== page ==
Court Site Study of Adult Unrepresented Accused in the Provincial Criminal Courts (Part 2: Site Reports)
Information on the frequency with which accused have various types of legal representation is important for understanding the frequency of self-representation.
The information in Figure BR-5 provides such information, using data from the Direct Court Observations.
|Appearance Type||Represented by||Total Number of Case/ Appear-ances|
|Self %||Duty Counsel/ Legal Aid %||Private Counsel %||Agent** %|
|Number of Case/Appearances||(52)||(147)||(214)||(79)||(519)|
- * Data Source: Direct Court Observation Sample.
- ** Persons represented by an "agent" usually have a lawyer who was unable to be in court at this appearance; typically duty counsel will fill in at this stage.
The table shows the important role of Legal Aid duty counsel in the non-trial/docket courts.
For the 519 case/appearances covered in the Figure:
- 10 percent involved an accused who was unrepresented (although almost half of these appearances resulted simply in an adjournment);
- 41 percent involved a private bar member;
- 34 percent involved duty counsel or other Legal Aid staff lawyers; and
- 15 percent involved an agent.
Although the data from the Three Month Docket sample overestimate the proportion of self-represented accused, data from that sample is consistent with the relative preponderance of cases with Legal Aid counsel, private counsel and agents.
The site visit interviews provided interesting insights and perceptions on the subject of general impacts of lack of representation on accused persons. Without exception, interviewees attached strong importance to representation in criminal proceedings. Unanimously, however, they believed that, because of the duty counsel system, unrepresented accused were to be found principally at trial, since it is at the stage of obtaining a certificate for trial assistance that all financial eligibility and coverage rules come into play.
Some interviewees were of the view that unrepresented accused suffered significant impacts from the lack of representation at trial. Others felt that the results tended to be as fair as in any other case, with the possible exception of unrepresented accused who do a poor job at their own trial and sentencing,because Crowns and judges compensate for the accused's lack of representation by assisting them wherever possible.
Interviewees were generally of the view that unrepresented accused cases and cases assisted through duty counsel received a result that was just as fair as any other case. This sanguine view was reinforced by the availability of and judges' virtual insistence on legal aid assistance to persons who appeared without counsel.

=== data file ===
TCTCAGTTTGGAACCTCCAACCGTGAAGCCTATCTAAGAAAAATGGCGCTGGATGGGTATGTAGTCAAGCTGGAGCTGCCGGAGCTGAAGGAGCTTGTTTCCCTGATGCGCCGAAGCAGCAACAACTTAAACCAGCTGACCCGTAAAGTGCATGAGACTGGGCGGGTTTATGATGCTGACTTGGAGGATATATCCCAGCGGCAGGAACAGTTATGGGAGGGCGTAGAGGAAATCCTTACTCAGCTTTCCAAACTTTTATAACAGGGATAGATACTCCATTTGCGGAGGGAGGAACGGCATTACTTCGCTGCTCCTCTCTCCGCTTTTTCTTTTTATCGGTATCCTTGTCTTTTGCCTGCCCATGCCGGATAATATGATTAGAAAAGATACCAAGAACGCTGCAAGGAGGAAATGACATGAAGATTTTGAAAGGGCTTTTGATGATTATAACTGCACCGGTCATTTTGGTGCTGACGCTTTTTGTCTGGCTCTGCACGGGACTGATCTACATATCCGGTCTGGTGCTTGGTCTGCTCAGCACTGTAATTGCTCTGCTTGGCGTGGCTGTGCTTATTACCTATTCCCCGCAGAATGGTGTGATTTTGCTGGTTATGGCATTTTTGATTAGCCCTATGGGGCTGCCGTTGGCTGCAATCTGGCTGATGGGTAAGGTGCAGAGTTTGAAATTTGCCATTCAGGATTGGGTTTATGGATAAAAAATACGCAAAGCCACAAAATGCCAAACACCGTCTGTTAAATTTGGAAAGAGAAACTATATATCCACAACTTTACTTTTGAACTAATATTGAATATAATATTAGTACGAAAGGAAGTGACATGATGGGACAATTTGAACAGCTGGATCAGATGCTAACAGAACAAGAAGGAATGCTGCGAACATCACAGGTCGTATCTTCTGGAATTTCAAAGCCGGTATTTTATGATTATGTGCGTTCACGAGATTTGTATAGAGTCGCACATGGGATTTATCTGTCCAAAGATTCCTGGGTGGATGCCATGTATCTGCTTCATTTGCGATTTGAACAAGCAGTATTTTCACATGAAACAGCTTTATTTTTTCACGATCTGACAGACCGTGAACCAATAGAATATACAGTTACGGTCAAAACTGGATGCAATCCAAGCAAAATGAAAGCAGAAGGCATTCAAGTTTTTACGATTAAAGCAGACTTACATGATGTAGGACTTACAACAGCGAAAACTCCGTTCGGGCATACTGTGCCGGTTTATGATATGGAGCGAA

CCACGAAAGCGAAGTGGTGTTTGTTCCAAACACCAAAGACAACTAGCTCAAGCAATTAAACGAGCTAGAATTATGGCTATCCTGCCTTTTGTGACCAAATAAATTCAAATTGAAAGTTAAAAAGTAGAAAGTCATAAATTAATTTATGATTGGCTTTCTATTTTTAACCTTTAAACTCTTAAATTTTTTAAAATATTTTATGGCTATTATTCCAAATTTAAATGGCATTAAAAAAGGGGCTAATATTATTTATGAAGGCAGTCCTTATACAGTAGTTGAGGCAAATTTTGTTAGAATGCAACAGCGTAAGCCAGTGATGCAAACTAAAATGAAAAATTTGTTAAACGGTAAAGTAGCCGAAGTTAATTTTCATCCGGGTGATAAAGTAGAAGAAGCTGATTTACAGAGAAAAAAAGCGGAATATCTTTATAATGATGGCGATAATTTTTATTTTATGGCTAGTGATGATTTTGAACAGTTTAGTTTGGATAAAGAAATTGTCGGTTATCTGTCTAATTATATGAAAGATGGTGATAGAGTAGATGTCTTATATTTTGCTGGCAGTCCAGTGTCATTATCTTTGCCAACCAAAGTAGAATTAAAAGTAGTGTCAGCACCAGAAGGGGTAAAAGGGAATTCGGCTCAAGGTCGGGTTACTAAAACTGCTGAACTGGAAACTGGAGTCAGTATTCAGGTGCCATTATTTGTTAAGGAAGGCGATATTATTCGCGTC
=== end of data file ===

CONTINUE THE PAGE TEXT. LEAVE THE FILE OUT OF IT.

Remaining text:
Interviewees were, however, unanimous in believing that very few accused appeared in criminal court without having spoken to counsel. Perhaps one in ten have not seen counsel when they first appear, according to two respondents who were willing to estimate the numbers, but these persons would be advised to speak to counsel, and the case would be stood down until they did. Legal Aid officials confirmed that they are encouraged by senior management in Legal Aid Manitoba to fill the need wherever they can, in a flexible and responsive fashion.
- Crowns stated that, when they encounter unrepresented accused, they would ask them to speak to duty counsel.
- Judges in the Brandon court reportedly took a very firm stance in virtually insisting that unrepresented accused speak to duty counsel, according to all sources. The research team actually observed two instances, during the initial site visit, of judges refusing to accept a guilty plea from an accused who had not conferred with counsel, insisting that the accused first speak to duty counsel, while the case was stood down.
Most of those interviewed indicated that representation was important not only at the trial stage. Most interviewees suggested the earlier stages – initially at arrest, after charging, pre-trial release, and at plea – were the most important. A few suggested trial was the most important, and most suggested sentencing was very important. Many cited the evidence and simple logic that strongly suggested that decisions made from the point of arrest and charging have significant impacts on the outcome of a case. For some decisions (e.g., bail and plea negotiations) the impact was indirect. For other decisions (e.g., plea) the impact was very direct.
Interviewees suggested that among the most frequent errors made in Brandon by unrepresented accused were the following:
- They did not understand concept of disclosure – or did not use disclosure to try to find weaknesses in Crown's case.
- "Giving up" and pleading guilty too soon. This was reportedly far more common in Brandon than insisting on trial.
- However, those who did not plead guilty early might be less likely to enter a guilty plea later, when it might be in their interest.
- Not understanding the defences available to them (especially in breathalyzer situations).
- Not being able to fathom complex defences.
- "Raising useless arguments," belabouring points, not knowing when to give something up.
- Arguing with witnesses. Judges gave unrepresented accused more leeway, but had to prevent accused from badgering witnesses.
- Not knowing the best arguments to present at sentencing.
The court observations found that, overall, the average amount of time taken per appearance was two minutes and three seconds. On different court days, this varied from an average of one minute and 45 seconds to an average of four and a half minutes. Within the context of this type of time pressure, it is not difficult to understand why many of those interviewed noted that an accused without a developed understanding of court procedures would make specific mistakes – and would be disoriented generally throughout the court process.
To paraphrase one interviewee, "It is terrible to see an unrepresented accused walking away without understanding what has happened."